Samson et Dalila DALLAS
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In Review > North America

Samson et Dalila

Dallas Opera

In Review Dallas Samson lg 118
Olga Borodina, Dallas Opera’s Dalila
© Karen Almond/Dallas Opera

ON OCTOBER 28, Dallas Opera opened its season with Camille Saint-Saëns’s Samson et Dalila. Stage director Bruno Berger-Gorski avoided the biblical tale’s potential for stasis and achieved an unexpected dynamism throughout the production; the chorus in particular played a central, varied role, from suffering Israelites to hedonistic Philistines, demonstrating their versatility under the leadership of Berger-Gorski, chorus master Alexander Rom and choreographer Nycole Ray. Peter Dean Beck’s Act I set was appropriately austere, especially during the moving “Hymne de joie, hymne de déliverance.” Two translucent screens descended on the darkened stage with Hebrew scripture projected above Clifton Forbis (Samson), the Old Hebrew (Ryan Kuster) and the chorus, all clad in prayer shawls. Four golden dancers followed mezzo-soprano Olga Borodina’s Dalila when she first entered the stage, and by the end of Act I the ensemble had ensnared Forbis in a tulle veil—a particularly creative addition by Berger-Gorski and Ray that effectively embodied Dalila’s deceitful web.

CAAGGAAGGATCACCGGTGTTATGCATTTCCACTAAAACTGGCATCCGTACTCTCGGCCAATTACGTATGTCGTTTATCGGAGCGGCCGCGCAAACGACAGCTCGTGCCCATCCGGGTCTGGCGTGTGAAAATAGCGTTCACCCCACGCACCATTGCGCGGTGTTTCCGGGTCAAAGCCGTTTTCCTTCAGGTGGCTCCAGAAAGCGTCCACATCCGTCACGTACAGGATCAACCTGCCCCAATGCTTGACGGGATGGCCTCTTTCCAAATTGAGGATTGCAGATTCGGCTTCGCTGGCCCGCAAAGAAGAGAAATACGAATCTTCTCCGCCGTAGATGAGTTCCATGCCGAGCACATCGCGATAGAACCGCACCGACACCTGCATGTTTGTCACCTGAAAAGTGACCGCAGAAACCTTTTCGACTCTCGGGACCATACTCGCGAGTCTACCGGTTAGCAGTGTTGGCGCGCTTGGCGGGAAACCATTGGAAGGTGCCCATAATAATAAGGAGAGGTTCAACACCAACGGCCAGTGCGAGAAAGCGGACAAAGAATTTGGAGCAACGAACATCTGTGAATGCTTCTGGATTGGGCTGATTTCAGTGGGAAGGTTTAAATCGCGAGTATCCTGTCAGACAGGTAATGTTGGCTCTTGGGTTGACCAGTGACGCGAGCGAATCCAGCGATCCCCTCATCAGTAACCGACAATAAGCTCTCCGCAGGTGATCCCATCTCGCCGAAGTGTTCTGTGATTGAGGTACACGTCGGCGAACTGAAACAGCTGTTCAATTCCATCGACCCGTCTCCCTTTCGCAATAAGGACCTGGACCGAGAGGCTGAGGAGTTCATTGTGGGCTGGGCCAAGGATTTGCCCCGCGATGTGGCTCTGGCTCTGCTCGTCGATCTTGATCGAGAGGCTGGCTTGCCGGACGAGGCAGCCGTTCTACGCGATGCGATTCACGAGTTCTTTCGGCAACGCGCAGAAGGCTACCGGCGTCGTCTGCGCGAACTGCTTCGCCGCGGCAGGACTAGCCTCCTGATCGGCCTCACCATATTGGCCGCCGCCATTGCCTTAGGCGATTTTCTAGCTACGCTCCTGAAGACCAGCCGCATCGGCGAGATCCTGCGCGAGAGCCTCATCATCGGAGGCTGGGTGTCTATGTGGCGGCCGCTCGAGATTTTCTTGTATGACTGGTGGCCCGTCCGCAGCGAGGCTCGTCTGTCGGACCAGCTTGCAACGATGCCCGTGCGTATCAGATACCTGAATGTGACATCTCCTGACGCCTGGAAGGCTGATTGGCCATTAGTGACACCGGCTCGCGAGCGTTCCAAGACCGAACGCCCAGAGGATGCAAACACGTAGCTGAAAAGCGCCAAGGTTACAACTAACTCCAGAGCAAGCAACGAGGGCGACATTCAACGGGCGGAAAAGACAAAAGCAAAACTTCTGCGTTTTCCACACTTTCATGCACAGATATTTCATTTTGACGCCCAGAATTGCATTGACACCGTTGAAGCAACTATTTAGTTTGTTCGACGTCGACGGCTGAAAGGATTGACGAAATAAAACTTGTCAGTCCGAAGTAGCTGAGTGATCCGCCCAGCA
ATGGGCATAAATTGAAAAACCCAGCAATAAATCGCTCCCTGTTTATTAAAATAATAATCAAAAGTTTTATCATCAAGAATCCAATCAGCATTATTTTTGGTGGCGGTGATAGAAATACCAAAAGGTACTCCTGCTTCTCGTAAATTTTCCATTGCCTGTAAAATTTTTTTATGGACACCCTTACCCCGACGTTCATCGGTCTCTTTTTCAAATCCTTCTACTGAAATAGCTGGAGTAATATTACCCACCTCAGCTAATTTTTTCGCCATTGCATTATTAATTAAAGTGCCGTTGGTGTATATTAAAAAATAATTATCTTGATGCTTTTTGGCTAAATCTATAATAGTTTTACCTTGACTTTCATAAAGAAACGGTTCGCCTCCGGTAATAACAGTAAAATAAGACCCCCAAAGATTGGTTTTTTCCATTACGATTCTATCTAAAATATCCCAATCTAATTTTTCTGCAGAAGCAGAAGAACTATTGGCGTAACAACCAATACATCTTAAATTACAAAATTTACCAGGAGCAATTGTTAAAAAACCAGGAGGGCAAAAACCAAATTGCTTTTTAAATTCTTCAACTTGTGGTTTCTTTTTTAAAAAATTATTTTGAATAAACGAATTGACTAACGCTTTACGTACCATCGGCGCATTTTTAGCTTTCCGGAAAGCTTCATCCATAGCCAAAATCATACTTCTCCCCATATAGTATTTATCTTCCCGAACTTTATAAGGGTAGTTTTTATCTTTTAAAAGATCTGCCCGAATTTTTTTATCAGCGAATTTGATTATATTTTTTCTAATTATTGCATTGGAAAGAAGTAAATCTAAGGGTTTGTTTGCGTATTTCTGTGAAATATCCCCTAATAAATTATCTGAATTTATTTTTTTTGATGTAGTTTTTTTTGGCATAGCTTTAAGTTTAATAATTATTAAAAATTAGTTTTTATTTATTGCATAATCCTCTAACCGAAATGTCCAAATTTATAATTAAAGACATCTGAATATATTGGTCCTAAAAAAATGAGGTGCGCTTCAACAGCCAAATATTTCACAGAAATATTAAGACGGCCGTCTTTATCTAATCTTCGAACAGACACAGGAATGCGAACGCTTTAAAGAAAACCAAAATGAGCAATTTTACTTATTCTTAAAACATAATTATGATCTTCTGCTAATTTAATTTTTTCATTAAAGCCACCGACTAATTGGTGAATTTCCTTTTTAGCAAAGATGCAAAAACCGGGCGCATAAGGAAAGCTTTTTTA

D.O. music director Emmanuel Villaume emphasized the orchestra’s already dark tone color by foregrounding the low strings, which at times overpowered the singers. Despite Forbis’s stunning upper range, both he and Borodina seemed to have trouble projecting their middle voices during the first two acts. Borodina and Forbis’s voices opened up as the opera progressed. Throughout Act II, Borodina was vocally seductive, revealing little by little the possibilities of her voice until she exploited the full richness of her lower range and demonstrated remarkable control. Forbis sang a fabulous Act III, in which he seemed to shed his Wagnerian and Verdian predilections to allow for a truly French dramatic presence. After Forbis’s Samson endured hard labor under the weight of a gigantic grinding wheel during “Vois ma misère, hélas,” the contrasting final scene depicted a stunning gilded tableau that captured the decadence of the Philistines: dancers smeared blood from a slaughtered ram on one another’s bodies. With its sumptuous, brilliantly choreographed ballet and colorful costuming, the scene transported the audience to a hedonistic bacchanale. The extended indulgence of the orgy made Forbis’s final gesture—toppling the giant temple columns onto the celebrating crowd—all the more fantastic.

The artists in the supporting male roles—Richard Paul Fink (High Priest of Dagon), Zach Hess (First Philistine), Travis Wiley McGuire (Second Philistine) and Jay Gardner (Messenger)—gave truly standout performances. Fink’s French diction was particularly impressive. Michael Chioldi’s clear diction and strong projection left the audience wishing that Abimélech did not have to meet his demise so early in the plot.  —Rebecca Dowd Geoffroy-Schwinden 

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